It is almost beyond doubt that there was an expanded area of the central and west African rainforest areas at this time. Schwartz (1991) has found soil isotope evidence that areas now covered by savanna in central Africa were forest at this time, and a forest expansion south of the Equator is supported by the pollen evidence of Elenga et al. (1993), which shows that the present forest-savanna mosaics were more heavily forested. The generally northward movement of monsoon rains into the Sahara region can be expected to have resulted in a northward expansion of rainforest as well, and this does appear to be the case from the pollen record (Lézine & Vernaud-Grazzini 1994). A conjectural boundary for the rainforest zone is drawn here.

    Forest and woodland areas in the rift valley region of east Africa also seem to have been more extensive around this time (Vincens 1991, Maitima 1993).

    A severe arid phase (correlated in many places around the world) seems to have affected North Africa around 7,500 14C y.a. (Alley et al. 1997, Gasse & van Campo 1994), perhaps lasting for a century or two. There was a reduction in Nile flooding, in NW Sudan lake levels, and at sites in the western Sahara, the Sahel and sub-equatorial Africa (Gasse & Van Campo 1984, Lario et al. 1997).

    Africa during the early-to-mid Holocene - 8,000 - 7,000 14C ya

    (IN COLOUR) Africa during the early-to-mid Holocene - 8,000 - 7,000 14C ya

    6,500-5,000 14C y.a. Conditions across northern, central and east Africa became somewhat drier than before, but were still moister than today. For example, on the basis of pollen and charcoal, Neumann et al. (1995) suggest a mixture of semi-desert and denser scrub and grassland for the western Sahara, in areas that are now extremely arid. A similar picture is obtained by Ritchie (1994) on the basis of pollen evidence, and by Lario et al. (1997) for the Blue Nile on the basis of sedimentological and zoological indicators.

    Conditions across the Sahara region and the Arabian Peninsula at 6,00014C y.a. have been summarized in a 1-degree database and set of biome maps presented by Hoelzmann et al. (1998), using pollen and charcoal data. Their map suggests a picture that is in essence similar to that given in the maps below; note however that from their useage of categories for the present-actual map, their category of 'steppe' appears to correspond to 'semi-desert' in the QEN vegetation scheme, and their 'savanna' corresponds more closely to the QEN 'grasslands' and 'scrub'. Hoezelmann et al. also suggest a very extensive area of wetlands south-east of Lake Mega-Chad, rivalling the lake itself in scale; they suggest that at 6,000 14C y.a., rainfall in the catchment area was around 300-350mm higher than today in order to sustain this high water level. Other extensive wetland areas are suggested for the interior of the eastern Arabian Peninsula. The map reconstructions of Hoelzmann et al for 6,000 14C y.a. are downloadable from this link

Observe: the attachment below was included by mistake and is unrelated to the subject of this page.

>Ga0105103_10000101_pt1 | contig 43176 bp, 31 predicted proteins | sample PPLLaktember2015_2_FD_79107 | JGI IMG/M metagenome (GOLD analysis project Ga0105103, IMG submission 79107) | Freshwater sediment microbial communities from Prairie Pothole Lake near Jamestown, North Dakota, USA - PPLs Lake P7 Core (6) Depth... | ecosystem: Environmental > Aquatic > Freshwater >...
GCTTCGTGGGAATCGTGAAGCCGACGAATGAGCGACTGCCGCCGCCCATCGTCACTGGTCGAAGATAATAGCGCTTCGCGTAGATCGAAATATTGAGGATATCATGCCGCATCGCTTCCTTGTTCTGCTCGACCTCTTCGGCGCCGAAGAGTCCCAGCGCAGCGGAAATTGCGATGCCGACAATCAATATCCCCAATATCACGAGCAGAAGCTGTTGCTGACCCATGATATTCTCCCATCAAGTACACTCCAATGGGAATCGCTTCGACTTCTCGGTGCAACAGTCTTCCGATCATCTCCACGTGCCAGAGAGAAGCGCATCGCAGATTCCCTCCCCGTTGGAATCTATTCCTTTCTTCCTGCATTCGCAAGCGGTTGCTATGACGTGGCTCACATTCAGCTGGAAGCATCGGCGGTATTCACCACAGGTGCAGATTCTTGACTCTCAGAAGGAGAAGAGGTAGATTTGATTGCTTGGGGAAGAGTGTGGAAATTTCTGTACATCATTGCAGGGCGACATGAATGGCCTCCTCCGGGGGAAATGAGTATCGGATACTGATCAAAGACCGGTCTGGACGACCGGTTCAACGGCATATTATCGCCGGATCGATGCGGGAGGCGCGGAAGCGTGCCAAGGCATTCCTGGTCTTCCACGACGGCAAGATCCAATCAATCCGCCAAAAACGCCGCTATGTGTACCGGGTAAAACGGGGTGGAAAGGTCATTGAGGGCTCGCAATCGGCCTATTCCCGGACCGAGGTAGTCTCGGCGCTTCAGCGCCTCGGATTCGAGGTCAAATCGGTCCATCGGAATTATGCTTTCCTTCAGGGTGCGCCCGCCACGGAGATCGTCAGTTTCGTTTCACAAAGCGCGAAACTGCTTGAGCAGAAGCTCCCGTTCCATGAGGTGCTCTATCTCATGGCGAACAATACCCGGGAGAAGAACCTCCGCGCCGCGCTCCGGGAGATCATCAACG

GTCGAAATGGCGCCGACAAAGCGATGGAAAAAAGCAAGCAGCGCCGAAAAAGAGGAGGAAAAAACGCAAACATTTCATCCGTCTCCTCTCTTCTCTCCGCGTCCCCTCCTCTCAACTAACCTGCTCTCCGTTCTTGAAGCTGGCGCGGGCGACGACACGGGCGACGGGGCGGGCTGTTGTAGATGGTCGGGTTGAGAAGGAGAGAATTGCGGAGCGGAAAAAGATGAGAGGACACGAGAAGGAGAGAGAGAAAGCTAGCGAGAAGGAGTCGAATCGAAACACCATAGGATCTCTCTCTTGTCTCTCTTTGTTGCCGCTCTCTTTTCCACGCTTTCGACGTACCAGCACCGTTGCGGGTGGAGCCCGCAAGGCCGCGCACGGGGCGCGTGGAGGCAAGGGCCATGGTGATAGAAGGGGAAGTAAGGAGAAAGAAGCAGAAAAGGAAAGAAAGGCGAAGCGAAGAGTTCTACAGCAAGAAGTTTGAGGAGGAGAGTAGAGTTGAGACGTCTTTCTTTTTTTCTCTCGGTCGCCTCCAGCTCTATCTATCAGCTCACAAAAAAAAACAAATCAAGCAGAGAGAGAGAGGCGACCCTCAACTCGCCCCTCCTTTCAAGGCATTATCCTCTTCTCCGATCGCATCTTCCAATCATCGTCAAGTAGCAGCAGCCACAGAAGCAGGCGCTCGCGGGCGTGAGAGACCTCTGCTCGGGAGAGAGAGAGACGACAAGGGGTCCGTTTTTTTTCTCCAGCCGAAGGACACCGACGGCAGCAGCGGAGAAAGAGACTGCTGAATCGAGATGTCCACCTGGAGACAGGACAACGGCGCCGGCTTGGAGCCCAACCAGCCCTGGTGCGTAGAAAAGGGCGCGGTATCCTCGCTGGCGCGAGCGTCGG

East Africa may also have been moister than at present, though drier than it had been during earlier stages of the Holocene (Hamilton 1982, Maitima 1991).

    There may also have been a temporary return of moisture conditions and lake levels to early-Holocene conditions at around 5,500 - 5,000 14C y.a. (Petit-Maire & Gua 1996), for which period the map given here may not give enough moist-climate vegetation (maps for 8,000-7,000 14C y.a. could be more representative for this phase). Throughout the period 6,500-5,000 14C y.a., the Sahara was mainly vegetated (Lezine 1989, Ritchie 1994), and rainforest extent was greater than today (Hamilton 1988, and see main QEN review for 5,000 14C y.a. timeslice).

    After about 5,000 14C y.a., lake levels suggest that aridity in north Africa became more severe, culminating in an arid phase about 3,800 14C y.a., a part-way return to moist conditions 4,000-3,000 14C y.a., and a decline to aridity thereafter (Petit-Maire & Gua 1996).

    Africa during the mid Holocene - 6,000-5,000 14C ya

    (IN COLOUR) Africa during the mid Holocene - 6,000-5,000 14C ya

    Since 5,50014C y.a., the climate across Africa seems to have been relatively similar to the present. An arid phase with some forest retreat is observed for around 2,600 14C y.a. in pollen records from Cameroon and some places in central Africa (Elenga et al. 1994, van Geel et al. 1996).